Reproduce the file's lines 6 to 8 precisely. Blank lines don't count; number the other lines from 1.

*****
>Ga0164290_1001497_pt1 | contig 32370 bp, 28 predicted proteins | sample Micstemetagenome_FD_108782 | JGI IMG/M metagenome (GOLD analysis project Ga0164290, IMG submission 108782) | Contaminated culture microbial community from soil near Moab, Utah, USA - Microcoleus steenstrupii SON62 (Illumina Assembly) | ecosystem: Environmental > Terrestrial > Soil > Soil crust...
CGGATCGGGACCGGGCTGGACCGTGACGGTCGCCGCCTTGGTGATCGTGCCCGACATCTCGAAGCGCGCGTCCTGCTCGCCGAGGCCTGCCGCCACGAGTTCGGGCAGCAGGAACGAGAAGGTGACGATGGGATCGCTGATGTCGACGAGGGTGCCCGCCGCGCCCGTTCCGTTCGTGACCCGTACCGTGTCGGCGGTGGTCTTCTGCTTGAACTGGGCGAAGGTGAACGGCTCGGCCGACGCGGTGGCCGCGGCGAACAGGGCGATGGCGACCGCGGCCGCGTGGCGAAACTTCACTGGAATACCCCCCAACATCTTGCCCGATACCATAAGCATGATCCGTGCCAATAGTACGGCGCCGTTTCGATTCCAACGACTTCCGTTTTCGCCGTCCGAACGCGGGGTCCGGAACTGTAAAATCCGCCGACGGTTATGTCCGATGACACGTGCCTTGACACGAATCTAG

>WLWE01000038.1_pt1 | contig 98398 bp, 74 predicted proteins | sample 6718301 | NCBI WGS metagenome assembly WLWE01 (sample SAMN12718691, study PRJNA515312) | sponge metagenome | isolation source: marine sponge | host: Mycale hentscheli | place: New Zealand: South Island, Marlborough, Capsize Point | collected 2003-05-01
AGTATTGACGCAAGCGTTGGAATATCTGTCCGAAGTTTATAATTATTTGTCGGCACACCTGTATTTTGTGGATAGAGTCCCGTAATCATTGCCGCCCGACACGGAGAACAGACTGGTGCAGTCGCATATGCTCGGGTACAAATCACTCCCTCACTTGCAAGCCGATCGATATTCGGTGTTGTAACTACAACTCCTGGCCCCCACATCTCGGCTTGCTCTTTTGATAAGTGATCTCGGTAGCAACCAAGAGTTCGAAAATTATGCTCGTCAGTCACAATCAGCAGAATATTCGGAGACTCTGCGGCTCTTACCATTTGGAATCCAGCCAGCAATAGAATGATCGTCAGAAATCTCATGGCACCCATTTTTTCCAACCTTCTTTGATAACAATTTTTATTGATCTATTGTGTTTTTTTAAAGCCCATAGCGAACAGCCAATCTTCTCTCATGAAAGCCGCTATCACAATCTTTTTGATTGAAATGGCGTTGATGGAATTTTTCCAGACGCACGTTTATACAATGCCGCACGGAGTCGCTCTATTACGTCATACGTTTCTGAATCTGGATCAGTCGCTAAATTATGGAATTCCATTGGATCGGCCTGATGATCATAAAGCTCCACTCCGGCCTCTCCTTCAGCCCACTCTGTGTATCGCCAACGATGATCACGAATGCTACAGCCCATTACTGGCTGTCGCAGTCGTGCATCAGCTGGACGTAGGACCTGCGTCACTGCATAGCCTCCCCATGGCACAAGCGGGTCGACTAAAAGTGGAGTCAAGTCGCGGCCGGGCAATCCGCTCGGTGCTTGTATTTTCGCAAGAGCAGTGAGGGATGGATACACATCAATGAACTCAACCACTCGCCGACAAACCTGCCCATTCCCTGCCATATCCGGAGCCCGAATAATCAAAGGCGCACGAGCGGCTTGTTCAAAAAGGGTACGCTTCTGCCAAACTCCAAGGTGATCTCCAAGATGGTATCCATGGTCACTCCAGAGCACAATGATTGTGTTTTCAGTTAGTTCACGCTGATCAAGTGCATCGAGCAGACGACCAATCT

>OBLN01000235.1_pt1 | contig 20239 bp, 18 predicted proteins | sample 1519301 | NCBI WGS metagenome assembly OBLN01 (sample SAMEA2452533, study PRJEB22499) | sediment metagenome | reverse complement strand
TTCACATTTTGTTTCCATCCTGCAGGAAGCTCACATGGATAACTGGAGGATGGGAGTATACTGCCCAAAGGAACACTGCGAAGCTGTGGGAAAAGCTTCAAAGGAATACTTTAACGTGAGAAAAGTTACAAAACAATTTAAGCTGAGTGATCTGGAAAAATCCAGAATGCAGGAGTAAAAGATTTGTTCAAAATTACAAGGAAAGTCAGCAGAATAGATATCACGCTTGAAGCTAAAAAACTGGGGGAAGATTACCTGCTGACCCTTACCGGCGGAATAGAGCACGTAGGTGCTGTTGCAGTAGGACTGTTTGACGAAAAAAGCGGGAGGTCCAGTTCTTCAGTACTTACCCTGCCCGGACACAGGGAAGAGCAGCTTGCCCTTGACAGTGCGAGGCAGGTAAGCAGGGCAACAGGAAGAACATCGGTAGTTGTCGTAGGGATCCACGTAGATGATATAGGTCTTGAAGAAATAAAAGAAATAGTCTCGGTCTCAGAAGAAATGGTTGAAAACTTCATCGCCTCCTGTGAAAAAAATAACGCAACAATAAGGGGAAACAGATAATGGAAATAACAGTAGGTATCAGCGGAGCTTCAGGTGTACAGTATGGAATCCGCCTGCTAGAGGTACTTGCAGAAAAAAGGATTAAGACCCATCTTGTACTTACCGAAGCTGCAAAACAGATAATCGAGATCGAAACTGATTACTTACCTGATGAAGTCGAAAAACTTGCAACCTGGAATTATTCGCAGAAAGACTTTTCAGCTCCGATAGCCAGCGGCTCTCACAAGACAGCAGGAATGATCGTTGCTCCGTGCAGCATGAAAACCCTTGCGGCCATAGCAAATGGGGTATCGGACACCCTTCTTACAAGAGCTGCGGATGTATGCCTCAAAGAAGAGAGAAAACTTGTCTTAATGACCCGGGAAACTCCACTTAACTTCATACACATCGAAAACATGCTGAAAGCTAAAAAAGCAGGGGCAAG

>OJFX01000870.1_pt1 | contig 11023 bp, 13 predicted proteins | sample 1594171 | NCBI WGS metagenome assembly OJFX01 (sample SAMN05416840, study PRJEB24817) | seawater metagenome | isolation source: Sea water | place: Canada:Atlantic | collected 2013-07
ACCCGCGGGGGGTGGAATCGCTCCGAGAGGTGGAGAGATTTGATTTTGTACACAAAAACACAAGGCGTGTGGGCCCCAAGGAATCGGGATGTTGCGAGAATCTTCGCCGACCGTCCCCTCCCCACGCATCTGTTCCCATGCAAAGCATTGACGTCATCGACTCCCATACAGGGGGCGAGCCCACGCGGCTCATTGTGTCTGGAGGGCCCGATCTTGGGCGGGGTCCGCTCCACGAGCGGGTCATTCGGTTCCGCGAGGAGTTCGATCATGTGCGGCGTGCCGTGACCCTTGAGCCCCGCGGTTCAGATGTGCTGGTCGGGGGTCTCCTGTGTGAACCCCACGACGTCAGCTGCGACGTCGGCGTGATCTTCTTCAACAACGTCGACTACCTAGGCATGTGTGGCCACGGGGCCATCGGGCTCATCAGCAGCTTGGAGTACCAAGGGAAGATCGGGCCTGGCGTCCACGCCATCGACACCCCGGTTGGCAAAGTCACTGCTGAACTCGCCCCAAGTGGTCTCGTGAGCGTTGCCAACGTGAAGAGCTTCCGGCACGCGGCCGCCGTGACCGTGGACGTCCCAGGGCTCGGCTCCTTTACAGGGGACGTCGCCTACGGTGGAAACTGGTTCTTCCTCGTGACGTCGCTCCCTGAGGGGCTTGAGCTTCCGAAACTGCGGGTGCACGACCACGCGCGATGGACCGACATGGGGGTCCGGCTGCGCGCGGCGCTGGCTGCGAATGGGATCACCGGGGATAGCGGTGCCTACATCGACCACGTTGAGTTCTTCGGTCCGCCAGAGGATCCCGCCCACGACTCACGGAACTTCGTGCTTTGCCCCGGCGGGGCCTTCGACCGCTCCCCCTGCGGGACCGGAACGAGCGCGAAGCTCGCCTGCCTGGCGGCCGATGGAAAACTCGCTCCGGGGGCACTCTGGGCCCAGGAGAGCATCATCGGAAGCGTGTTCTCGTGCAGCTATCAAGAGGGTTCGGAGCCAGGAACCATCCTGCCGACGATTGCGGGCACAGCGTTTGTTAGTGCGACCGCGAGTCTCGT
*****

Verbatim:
TTCACATTTTGTTTCCATCCTGCAGGAAGCTCACATGGATAACTGGAGGATGGGAGTATACTGCCCAAAGGAACACTGCGAAGCTGTGGGAAAAGCTTCAAAGGAATACTTTAACGTGAGAAAAGTTACAAAACAATTTAAGCTGAGTGATCTGGAAAAATCCAGAATGCAGGAGTAAAAGATTTGTTCAAAATTACAAGGAAAGTCAGCAGAATAGATATCACGCTTGAAGCTAAAAAACTGGGGGAAGATTACCTGCTGACCCTTACCGGCGGAATAGAGCACGTAGGTGCTGTTGCAGTAGGACTGTTTGACGAAAAAAGCGGGAGGTCCAGTTCTTCAGTACTTACCCTGCCCGGACACAGGGAAGAGCAGCTTGCCCTTGACAGTGCGAGGCAGGTAAGCAGGGCAACAGGAAGAACATCGGTAGTTGTCGTAGGGATCCACGTAGATGATATAGGTCTTGAAGAAATAAAAGAAATAGTCTCGGTCTCAGAAGAAATGGTTGAAAACTTCATCGCCTCCTGTGAAAAAAATAACGCAACAATAAGGGGAAACAGATAATGGAAATAACAGTAGGTATCAGCGGAGCTTCAGGTGTACAGTATGGAATCCGCCTGCTAGAGGTACTTGCAGAAAAAAGGATTAAGACCCATCTTGTACTTACCGAAGCTGCAAAACAGATAATCGAGATCGAAACTGATTACTTACCTGATGAAGTCGAAAAACTTGCAACCTGGAATTATTCGCAGAAAGACTTTTCAGCTCCGATAGCCAGCGGCTCTCACAAGACAGCAGGAATGATCGTTGCTCCGTGCAGCATGAAAACCCTTGCGGCCATAGCAAATGGGGTATCGGACACCCTTCTTACAAGAGCTGCGGATGTATGCCTCAAAGAAGAGAGAAAACTTGTCTTAATGACCCGGGAAACTCCACTTAACTTCATACACATCGAAAACATGCTGAAAGCTAAAAAAGCAGGGGCAAG

>OJFX01000870.1_pt1 | contig 11023 bp, 13 predicted proteins | sample 1594171 | NCBI WGS metagenome assembly OJFX01 (sample SAMN05416840, study PRJEB24817) | seawater metagenome | isolation source: Sea water | place: Canada:Atlantic | collected 2013-07
ACCCGCGGGGGGTGGAATCGCTCCGAGAGGTGGAGAGATTTGATTTTGTACACAAAAACACAAGGCGTGTGGGCCCCAAGGAATCGGGATGTTGCGAGAATCTTCGCCGACCGTCCCCTCCCCACGCATCTGTTCCCATGCAAAGCATTGACGTCATCGACTCCCATACAGGGGGCGAGCCCACGCGGCTCATTGTGTCTGGAGGGCCCGATCTTGGGCGGGGTCCGCTCCACGAGCGGGTCATTCGGTTCCGCGAGGAGTTCGATCATGTGCGGCGTGCCGTGACCCTTGAGCCCCGCGGTTCAGATGTGCTGGTCGGGGGTCTCCTGTGTGAACCCCACGACGTCAGCTGCGACGTCGGCGTGATCTTCTTCAACAACGTCGACTACCTAGGCATGTGTGGCCACGGGGCCATCGGGCTCATCAGCAGCTTGGAGTACCAAGGGAAGATCGGGCCTGGCGTCCACGCCATCGACACCCCGGTTGGCAAAGTCACTGCTGAACTCGCCCCAAGTGGTCTCGTGAGCGTTGCCAACGTGAAGAGCTTCCGGCACGCGGCCGCCGTGACCGTGGACGTCCCAGGGCTCGGCTCCTTTACAGGGGACGTCGCCTACGGTGGAAACTGGTTCTTCCTCGTGACGTCGCTCCCTGAGGGGCTTGAGCTTCCGAAACTGCGGGTGCACGACCACGCGCGATGGACCGACATGGGGGTCCGGCTGCGCGCGGCGCTGGCTGCGAATGGGATCACCGGGGATAGCGGTGCCTACATCGACCACGTTGAGTTCTTCGGTCCGCCAGAGGATCCCGCCCACGACTCACGGAACTTCGTGCTTTGCCCCGGCGGGGCCTTCGACCGCTCCCCCTGCGGGACCGGAACGAGCGCGAAGCTCGCCTGCCTGGCGGCCGATGGAAAACTCGCTCCGGGGGCACTCTGGGCCCAGGAGAGCATCATCGGAAGCGTGTTCTCGTGCAGCTATCAAGAGGGTTCGGAGCCAGGAACCATCCTGCCGACGATTGCGGGCACAGCGTTTGTTAGTGCGACCGCGAGTCTCGT